Story by Isaac Cox
Escalona Elementary School in the Norwalk-La Mirada Unified School District made the headlines a few weeks ago after a very successful Red Ribbon Week. The campaign is an awareness and prevention movement against alcohol, tobacco, and other drugs and violence. Their drive to donate and give generously has put them at the forefront of community outreach and was outlined in the Whittier Daily News.
The Cotsen Foundation had a chance to catch up with Renee Ivy, a teacher and the Red Ribbon Week event coordinator. Below are edited excerpts from an interview with her.
Q: What did you do this year for Red Ribbon Week?
A: Monday the students dressed up as super heroes and we donated blood. Tuesday was sports day, so the students dressed up in sports uniforms and they donated new or gently used sports equipment. Wednesday was crazy hair day, so the students all had crazy hairstyles and we donated hair to Wigs for Kids. Thursday was hat day and they brought in new hats to donate to a charity called Heavenly Hats, which was for cancer patients. The organization was started by a 10-year-old boy and I thought the students could relate to it. Friday was our book character day, where the students dressed up as a book character and brought in new or gently used books to donate.
Q: How did you come up with meshing Red Ribbon Week with participating in donations like Wigs for Kids?
A: I think in the past our Red Ribbon Week was comprised of just dress up days with slogans, and then each day the students would get some kind of trinket, like a red pen or pencil or a piece of red licorice. I wanted to move away from these little trinkets and move toward students giving back to the community.
Q: What gave you the idea to donate to Wigs for Kids?
A: I tried to pair each dress-up day with ways of giving back to the community. I researched different charities online, and found Wigs for Kids. I was attracted to them because they don’t charge their patients for the wigs. Other organizations that I saw charge their patients for the wigs when you send them hair.
Q: Were you worried about requesting parents’ permission to cut children’s hair?
A: [Laughs] I mean it’s a little nerve racking for me but last year we cut three girls’ hair, and we had such a great response that the parents asked me if we were going to do it again. So, this year we had seven girls cut their hair in front of the whole school, and I already have girls waiting another year so that they can cut their hair for next year’s Red Ribbon Week.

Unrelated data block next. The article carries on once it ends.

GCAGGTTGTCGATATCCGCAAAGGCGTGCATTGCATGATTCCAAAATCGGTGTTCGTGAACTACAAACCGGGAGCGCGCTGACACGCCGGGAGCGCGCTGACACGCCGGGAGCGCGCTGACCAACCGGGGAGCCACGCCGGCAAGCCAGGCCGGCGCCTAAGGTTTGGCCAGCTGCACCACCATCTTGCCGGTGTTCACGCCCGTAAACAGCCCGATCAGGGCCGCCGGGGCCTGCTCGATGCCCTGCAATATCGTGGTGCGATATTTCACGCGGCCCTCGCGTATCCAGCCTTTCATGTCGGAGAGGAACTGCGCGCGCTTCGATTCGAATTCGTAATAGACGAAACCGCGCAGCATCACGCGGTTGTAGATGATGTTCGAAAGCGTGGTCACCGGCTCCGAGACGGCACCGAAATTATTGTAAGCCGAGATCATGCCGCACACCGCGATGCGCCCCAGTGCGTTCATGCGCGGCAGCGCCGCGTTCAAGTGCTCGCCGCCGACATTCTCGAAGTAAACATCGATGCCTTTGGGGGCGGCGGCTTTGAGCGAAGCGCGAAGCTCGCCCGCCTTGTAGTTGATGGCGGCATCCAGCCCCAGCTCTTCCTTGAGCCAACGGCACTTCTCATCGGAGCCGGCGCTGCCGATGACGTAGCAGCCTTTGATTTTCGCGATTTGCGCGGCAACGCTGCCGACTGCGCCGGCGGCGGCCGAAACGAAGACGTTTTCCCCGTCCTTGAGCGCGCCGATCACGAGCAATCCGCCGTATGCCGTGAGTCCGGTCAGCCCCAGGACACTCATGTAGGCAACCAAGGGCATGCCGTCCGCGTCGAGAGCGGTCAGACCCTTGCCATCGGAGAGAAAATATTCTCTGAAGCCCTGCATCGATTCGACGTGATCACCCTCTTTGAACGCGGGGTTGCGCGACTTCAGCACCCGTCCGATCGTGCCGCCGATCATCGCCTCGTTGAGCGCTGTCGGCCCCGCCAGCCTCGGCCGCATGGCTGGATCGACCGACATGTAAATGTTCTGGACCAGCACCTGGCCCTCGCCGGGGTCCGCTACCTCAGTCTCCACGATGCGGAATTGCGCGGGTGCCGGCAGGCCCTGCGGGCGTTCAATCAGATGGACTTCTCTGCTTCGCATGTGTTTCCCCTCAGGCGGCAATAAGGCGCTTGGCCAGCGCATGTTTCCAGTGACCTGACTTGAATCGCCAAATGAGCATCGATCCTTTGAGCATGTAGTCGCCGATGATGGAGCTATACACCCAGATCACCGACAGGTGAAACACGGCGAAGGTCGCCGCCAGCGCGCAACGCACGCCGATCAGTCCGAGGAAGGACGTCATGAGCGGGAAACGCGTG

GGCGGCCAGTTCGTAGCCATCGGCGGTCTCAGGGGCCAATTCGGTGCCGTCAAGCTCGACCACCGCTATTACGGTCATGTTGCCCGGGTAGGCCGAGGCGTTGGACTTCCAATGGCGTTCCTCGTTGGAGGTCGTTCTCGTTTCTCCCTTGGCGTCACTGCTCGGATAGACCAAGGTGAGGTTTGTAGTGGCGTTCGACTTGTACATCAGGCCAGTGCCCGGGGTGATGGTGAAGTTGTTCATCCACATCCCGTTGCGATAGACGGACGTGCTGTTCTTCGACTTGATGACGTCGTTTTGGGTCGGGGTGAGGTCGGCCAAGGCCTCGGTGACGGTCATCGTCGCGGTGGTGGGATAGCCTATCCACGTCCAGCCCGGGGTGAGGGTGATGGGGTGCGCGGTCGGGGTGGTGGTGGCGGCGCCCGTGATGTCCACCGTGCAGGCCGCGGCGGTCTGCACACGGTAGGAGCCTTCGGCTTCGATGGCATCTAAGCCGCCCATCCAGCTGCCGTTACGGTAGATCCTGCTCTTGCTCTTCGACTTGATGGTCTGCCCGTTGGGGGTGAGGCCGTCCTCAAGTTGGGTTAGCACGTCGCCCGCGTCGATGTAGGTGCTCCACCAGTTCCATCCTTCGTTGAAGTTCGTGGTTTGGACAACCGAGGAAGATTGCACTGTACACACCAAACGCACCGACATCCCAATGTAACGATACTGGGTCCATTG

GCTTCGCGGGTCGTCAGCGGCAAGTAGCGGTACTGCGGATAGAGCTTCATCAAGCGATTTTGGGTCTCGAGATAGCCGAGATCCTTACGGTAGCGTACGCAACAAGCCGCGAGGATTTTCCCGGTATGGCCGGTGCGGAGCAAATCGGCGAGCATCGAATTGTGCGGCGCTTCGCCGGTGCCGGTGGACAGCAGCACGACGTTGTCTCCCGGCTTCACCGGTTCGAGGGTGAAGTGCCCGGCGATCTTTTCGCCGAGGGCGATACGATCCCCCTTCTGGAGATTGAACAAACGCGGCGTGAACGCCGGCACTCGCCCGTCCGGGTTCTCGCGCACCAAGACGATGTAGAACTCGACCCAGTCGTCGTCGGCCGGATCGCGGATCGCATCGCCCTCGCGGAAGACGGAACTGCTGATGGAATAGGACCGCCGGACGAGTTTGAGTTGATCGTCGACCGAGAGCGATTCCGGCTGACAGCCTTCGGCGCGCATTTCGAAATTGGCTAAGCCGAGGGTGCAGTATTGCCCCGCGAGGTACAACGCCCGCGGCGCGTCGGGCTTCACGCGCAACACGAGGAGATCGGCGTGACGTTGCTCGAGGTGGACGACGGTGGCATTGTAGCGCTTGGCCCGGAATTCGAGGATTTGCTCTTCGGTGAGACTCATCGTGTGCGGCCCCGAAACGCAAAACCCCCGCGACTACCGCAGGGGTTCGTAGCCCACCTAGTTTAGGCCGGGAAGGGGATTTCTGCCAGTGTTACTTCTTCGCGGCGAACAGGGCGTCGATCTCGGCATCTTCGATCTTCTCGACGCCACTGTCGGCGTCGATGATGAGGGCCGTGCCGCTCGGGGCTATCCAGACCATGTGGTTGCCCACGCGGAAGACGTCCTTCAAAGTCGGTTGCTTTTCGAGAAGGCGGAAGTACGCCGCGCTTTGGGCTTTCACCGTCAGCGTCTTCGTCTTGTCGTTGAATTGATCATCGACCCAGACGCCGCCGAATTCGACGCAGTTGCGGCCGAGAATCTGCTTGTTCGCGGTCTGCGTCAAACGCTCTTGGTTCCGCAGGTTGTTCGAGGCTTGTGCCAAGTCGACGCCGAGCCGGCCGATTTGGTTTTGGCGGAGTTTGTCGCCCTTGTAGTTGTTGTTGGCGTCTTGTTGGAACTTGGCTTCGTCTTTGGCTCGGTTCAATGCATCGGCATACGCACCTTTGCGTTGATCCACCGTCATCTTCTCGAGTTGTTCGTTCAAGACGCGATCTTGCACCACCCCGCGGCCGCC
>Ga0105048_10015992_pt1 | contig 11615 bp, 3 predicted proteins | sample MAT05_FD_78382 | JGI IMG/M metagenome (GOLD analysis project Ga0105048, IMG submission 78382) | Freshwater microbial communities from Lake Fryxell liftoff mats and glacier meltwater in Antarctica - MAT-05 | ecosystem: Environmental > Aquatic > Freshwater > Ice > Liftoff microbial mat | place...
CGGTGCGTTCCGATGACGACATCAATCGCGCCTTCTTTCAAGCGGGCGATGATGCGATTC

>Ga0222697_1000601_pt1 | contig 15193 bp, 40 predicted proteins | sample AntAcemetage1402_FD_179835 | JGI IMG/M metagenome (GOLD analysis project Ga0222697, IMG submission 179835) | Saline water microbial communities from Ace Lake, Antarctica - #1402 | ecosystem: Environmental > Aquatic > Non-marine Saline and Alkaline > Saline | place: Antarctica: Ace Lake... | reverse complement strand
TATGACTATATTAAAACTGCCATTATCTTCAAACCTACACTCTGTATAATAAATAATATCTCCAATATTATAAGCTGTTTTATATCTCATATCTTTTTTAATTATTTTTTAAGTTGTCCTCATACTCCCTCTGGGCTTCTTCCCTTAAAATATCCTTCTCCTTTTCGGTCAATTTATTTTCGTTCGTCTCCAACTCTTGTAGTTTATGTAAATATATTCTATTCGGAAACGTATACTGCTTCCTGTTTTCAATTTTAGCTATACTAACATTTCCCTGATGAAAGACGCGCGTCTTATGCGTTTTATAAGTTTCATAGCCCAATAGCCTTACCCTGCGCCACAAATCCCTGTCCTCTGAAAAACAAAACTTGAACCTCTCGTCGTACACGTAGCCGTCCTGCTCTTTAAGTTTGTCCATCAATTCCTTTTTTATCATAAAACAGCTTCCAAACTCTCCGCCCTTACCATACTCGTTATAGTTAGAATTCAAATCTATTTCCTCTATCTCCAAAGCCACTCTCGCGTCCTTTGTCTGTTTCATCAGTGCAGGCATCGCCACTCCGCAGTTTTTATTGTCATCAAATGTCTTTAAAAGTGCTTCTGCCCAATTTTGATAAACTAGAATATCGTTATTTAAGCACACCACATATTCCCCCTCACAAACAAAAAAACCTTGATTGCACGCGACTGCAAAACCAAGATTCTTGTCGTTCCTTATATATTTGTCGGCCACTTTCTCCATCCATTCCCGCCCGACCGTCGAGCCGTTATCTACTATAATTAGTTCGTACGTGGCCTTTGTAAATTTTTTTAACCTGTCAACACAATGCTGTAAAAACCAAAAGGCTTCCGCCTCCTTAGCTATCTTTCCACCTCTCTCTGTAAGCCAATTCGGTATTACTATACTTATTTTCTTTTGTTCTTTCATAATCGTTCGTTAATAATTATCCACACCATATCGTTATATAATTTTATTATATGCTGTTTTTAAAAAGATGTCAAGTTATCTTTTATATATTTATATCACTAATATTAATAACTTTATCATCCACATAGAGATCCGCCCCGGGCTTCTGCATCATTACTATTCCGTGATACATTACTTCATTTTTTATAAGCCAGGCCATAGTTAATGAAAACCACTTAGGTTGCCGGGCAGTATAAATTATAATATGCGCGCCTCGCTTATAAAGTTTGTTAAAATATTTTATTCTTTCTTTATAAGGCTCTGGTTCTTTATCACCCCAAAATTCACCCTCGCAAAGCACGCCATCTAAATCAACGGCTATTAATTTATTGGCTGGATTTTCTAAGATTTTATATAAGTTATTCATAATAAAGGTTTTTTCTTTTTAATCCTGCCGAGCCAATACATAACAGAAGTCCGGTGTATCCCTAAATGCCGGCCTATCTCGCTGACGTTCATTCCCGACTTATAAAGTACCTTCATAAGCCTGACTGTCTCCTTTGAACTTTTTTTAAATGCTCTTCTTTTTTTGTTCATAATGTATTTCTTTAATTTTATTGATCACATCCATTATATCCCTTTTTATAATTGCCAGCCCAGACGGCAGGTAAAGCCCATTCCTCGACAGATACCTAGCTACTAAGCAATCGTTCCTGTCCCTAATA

Q: How much hair were you able to donate this year?
A: We donated a total of ten ponytails.
Q: There were hair stylists at your event. How did they get involved?
A: We have a teacher on staff who is a licensed hairstylist and does that on the side. I had a parent who also is licensed, and a former student who is licensed as well. I asked them if they would be willing to donate their time and come out and cut the girls’ hair.
Q: What challenges does a school face in sponsoring these types of Red Ribbon Week events?
A: I try to make the days approachable so that the parents don’t have to spend a lot of money for their kids to participate. Donating blood is free, donating your hair is free, so I try to make it easy to give without parents having to put out a lot of money. Hopefully it’s easier for the parents and not too much of a challenge. But our students are generous and supportive, and so are our parents.
Q: What would you say to teachers who want to go to that next step?
A: My hope is that other teachers will see this and try to emulate it on some level. Our Red Ribbon Week won a spotlight award last year from the California PTA, so we were invited to present our Red Ribbon Week activities at a workshop to let other schools know about the kinds of things we did. I think my advice to teachers and schools interested in taking that next step would be to start small, like with one donation day or two donation days and work your way up.